Friday, January 25, 2008

'Paradigms' in the Social Sciences

Interview with Charles Tilly

Bio: "Charles Tilly was born on May 20, 1929, in Lombard, Illinois (near Chicago). He was educated at Harvard and Oxford, obtaining the Ph.D. in sociology at Harvard in 1958. He has taught at University of Delaware, Harvard University, the University of Toronto, University of Michigan, the New School University, and Columbia University, where he now is the Joseph L. Buttenwieser Professor of Social Science..."

For more:

Paradigms in the Social Sciences

Historical Sociology

Causal Mechanisms

Big Questions

State Formation

Wednesday, January 23, 2008

Capitalism Unleashed: Finance, Globalization, and Welfare

Reviewed by Engelbert Stockhammer, Vienna University of Economics and Business Administration, Austria
Andrew Glyn, who died recently (Dec 22, 2007), was a prominent socialist economist. His last book offers an excellent overview of the major transformations in advanced capitalist economies since 1980. Using macroeconomic statistics to bolster his arguments und building on a rich knowledge of relevant literature in many areas, Glyn gives an impressive account that is accessible and enlightening to the interested general reader and will be useful to professional economists.

The long boom of the postwar period had led to an increased power of labor. Labor’s increased income claims resulted in a period of heightened industrial and political conflict and in wage-price spiral (Chapter 1). From the late 1970s economic policy changed course (Chapter 2): monetary policy shifted to anti-inflationary policy, accepting the resulting mass unemployment as a necessary cost; fiscal policy shifted from the pursuit of full employment to budgetary consolidation; financial markets and product markets were deregulated, including large scale privatizations, and labor markets were reformed under the heading of ‘flexibilization’. All of these changes resulted in an economic contraction and a period of high unemployment.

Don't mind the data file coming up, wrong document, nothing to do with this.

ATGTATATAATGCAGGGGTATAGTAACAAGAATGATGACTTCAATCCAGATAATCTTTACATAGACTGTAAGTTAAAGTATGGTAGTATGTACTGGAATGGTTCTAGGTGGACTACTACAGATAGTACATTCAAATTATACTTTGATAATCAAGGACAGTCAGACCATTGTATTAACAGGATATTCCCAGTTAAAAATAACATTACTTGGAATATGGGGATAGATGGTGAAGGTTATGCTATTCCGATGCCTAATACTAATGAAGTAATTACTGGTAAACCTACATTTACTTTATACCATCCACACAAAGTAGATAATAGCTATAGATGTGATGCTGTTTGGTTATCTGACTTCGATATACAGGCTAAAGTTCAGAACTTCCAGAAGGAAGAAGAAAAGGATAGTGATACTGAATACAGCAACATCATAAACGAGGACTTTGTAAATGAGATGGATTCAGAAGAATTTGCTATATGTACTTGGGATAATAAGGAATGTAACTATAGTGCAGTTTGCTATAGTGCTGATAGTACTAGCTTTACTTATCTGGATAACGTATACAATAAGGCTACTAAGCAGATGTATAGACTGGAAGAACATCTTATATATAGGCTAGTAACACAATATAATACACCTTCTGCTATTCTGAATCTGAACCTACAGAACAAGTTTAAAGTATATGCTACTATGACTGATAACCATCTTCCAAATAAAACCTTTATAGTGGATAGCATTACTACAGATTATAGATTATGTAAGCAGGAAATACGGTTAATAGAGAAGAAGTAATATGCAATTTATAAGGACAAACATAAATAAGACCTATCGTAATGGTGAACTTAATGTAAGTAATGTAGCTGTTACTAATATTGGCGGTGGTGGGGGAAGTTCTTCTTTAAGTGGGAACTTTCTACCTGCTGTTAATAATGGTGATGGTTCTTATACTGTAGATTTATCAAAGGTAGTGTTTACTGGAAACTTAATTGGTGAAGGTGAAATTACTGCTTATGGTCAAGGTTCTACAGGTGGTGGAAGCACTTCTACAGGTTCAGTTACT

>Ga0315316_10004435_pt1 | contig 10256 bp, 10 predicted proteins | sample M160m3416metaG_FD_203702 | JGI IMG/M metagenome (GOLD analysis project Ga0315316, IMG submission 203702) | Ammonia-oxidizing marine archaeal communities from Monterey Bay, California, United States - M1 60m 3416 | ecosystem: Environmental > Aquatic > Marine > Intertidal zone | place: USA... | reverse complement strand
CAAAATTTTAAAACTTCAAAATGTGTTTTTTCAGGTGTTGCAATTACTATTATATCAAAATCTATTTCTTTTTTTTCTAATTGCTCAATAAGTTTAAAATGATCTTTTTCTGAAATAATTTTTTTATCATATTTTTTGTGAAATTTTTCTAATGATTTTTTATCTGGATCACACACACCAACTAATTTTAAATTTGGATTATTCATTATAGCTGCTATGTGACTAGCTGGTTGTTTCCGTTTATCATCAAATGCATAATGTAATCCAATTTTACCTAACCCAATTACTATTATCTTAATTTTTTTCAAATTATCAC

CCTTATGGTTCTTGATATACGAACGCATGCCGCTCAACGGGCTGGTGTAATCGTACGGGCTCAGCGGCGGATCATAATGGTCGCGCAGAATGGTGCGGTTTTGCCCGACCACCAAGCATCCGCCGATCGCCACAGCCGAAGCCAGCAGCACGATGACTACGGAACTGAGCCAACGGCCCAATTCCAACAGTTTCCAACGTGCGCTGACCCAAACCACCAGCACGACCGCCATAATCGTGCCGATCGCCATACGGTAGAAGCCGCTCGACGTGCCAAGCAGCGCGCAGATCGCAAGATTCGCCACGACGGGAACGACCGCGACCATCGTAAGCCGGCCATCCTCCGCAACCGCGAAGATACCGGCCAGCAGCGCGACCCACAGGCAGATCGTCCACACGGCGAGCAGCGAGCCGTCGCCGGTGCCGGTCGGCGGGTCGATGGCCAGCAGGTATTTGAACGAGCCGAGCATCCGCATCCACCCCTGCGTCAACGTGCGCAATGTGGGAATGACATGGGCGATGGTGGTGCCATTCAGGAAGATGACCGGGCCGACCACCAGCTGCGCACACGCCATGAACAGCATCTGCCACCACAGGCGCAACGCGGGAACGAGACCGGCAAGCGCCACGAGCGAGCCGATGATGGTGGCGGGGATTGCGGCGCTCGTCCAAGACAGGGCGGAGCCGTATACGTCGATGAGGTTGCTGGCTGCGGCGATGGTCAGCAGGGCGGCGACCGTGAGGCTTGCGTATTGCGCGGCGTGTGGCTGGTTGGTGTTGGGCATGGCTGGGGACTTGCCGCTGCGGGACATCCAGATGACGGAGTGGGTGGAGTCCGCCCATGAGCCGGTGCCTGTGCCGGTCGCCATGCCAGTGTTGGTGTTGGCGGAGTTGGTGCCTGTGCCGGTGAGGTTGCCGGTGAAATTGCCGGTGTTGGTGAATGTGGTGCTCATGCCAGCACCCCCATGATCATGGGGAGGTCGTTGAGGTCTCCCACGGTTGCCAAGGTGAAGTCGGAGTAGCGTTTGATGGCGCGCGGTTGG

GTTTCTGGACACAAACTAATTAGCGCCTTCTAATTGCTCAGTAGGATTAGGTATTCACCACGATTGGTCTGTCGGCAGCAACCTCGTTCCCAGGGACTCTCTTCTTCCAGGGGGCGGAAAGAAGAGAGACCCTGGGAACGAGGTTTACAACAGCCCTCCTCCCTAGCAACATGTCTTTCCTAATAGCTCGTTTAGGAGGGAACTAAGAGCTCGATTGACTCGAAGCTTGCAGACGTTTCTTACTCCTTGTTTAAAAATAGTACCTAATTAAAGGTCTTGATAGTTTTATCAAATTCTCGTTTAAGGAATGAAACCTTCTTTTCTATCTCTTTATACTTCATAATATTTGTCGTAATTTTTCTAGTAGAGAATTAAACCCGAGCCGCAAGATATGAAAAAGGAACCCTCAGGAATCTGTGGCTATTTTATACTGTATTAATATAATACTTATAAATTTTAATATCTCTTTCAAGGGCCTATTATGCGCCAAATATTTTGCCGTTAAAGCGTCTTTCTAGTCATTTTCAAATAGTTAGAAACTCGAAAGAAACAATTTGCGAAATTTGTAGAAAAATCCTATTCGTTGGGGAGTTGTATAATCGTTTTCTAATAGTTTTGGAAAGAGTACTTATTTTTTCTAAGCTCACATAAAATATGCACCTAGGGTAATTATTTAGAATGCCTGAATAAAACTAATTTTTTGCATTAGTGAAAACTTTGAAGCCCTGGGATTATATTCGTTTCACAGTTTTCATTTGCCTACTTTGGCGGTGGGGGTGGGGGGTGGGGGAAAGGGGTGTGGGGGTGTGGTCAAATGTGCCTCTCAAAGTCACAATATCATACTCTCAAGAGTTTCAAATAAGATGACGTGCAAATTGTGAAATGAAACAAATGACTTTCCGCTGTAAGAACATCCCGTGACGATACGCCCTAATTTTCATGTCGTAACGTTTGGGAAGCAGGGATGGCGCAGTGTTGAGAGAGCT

Chapter 3 deals with the changes in the financial sector and the increasing role finance plays in the governance of non-financial businesses. Glyn notes that shareholder value orientation resulted in competitive downsizing, in higher pay rolls for CEO, in a series of financial scandals and in an increased frequency of financial crises. The link between consumption expenditures have and current income has been weakened in many countries. Consumption has often become the driving force of demand growth.

The effects of globalization are discussed in Chapter 4. Here Glyn highlights the increases of current account deficits and surpluses (relative to GDP) and the emergence of China as an important manufacturing exporter. He puts the discussion of globalization in perspective by noting that international trade is restricted to manufacturing goods and small segments of business services, but has no direct effect on the majority of jobs in advanced economies, which are predominantly in non-tradable services.

Developments in wages, employment and income distribution (Chapter 5) can thus not be fully explained by globalization. Glyn discusses the employment prospects of low skilled workers comparing the USA and Europe and rejects the equality-employment trade-off frequently found in the literature. The performance of liberalized economies with respect to growth and stability is evaluated in Chapter 6. Overall growth performance has been disappointing (even by the standards of the proponents of these changes): growth has failed to improve and even productivity growth in the USA is restricted to a few sectors.